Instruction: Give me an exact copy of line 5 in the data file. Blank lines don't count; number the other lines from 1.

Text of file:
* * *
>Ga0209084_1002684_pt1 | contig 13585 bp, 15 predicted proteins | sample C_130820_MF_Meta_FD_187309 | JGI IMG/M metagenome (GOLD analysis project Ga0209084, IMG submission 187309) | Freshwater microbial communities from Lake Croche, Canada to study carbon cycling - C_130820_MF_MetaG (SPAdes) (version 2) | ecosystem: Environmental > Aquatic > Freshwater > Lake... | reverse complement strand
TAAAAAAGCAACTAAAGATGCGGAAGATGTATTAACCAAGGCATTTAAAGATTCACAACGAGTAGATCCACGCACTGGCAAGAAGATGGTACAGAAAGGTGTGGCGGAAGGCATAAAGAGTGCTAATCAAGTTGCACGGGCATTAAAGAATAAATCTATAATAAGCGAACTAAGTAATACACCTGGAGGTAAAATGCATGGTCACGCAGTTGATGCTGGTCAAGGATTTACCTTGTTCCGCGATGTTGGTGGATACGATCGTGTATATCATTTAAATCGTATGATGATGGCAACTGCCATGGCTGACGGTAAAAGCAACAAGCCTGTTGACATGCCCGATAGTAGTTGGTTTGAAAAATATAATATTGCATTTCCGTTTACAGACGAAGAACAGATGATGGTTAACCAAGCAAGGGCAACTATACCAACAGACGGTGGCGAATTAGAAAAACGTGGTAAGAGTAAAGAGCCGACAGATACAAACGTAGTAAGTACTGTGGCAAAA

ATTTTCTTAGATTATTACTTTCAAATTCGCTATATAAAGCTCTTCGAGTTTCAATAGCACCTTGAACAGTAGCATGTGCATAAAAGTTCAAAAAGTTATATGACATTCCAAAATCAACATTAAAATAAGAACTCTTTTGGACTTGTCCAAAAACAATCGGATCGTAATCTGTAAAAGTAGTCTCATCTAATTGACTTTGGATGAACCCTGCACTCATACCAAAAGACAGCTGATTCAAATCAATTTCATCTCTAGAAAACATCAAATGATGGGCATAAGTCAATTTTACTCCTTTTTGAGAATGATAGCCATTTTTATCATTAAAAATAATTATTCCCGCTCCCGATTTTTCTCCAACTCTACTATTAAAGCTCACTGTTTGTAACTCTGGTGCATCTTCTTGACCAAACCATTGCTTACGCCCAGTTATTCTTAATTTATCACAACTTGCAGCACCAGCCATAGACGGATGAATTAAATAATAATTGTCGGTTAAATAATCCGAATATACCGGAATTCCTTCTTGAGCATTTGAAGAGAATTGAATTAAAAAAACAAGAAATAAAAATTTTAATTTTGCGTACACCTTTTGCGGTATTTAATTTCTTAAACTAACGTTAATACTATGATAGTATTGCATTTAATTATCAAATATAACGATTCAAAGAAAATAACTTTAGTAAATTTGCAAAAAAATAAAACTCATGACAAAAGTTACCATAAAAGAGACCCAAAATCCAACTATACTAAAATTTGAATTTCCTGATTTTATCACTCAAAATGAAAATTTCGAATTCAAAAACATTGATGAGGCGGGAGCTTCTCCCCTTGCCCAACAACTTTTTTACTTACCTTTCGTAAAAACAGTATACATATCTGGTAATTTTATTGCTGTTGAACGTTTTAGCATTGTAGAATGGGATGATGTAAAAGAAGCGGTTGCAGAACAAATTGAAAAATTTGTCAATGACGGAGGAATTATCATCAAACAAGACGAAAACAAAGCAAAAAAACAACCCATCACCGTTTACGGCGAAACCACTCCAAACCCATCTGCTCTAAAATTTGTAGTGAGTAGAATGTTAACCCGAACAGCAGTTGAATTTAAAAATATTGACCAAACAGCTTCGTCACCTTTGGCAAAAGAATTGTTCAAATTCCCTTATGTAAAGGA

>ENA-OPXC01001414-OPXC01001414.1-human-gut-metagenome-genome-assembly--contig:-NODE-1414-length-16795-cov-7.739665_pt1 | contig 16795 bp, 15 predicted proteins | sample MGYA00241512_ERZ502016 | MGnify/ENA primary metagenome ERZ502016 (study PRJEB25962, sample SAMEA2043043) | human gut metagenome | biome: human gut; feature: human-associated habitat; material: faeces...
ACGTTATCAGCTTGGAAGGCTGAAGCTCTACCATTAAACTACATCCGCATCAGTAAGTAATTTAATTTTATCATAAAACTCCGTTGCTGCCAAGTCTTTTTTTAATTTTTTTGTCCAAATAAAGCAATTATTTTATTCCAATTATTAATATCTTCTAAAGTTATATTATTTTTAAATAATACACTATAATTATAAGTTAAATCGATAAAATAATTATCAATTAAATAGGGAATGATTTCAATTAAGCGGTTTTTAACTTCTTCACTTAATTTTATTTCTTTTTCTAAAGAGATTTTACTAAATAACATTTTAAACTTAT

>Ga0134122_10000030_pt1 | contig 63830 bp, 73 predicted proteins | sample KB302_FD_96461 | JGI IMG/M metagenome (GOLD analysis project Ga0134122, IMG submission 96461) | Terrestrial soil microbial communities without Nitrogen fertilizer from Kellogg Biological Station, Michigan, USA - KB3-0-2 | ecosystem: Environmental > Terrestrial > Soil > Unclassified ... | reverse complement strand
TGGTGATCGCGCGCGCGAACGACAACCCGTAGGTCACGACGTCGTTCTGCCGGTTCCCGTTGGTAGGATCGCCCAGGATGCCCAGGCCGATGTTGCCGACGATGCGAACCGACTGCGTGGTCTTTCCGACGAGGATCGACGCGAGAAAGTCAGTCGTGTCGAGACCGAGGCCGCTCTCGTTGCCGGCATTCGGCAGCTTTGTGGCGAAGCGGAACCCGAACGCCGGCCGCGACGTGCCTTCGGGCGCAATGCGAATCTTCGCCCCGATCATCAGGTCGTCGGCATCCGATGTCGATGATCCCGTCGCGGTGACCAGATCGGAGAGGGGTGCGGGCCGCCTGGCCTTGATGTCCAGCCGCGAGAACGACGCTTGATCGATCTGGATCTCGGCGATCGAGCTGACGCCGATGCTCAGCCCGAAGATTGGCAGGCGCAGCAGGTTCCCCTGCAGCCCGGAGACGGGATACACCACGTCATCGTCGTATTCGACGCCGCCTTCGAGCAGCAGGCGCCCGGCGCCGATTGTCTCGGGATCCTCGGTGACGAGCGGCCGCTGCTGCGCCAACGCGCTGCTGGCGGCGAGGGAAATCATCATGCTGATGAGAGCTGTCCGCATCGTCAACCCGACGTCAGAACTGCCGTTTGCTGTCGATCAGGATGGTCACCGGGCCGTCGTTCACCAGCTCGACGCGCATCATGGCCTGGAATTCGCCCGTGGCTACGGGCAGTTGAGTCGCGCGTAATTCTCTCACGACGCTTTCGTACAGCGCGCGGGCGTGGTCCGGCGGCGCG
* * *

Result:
ACGTTATCAGCTTGGAAGGCTGAAGCTCTACCATTAAACTACATCCGCATCAGTAAGTAATTTAATTTTATCATAAAACTCCGTTGCTGCCAAGTCTTTTTTTAATTTTTTTGTCCAAATAAAGCAATTATTTTATTCCAATTATTAATATCTTCTAAAGTTATATTATTTTTAAATAATACACTATAATTATAAGTTAAATCGATAAAATAATTATCAATTAAATAGGGAATGATTTCAATTAAGCGGTTTTTAACTTCTTCACTTAATTTTATTTCTTTTTCTAAAGAGATTTTACTAAATAACATTTTAAACTTAT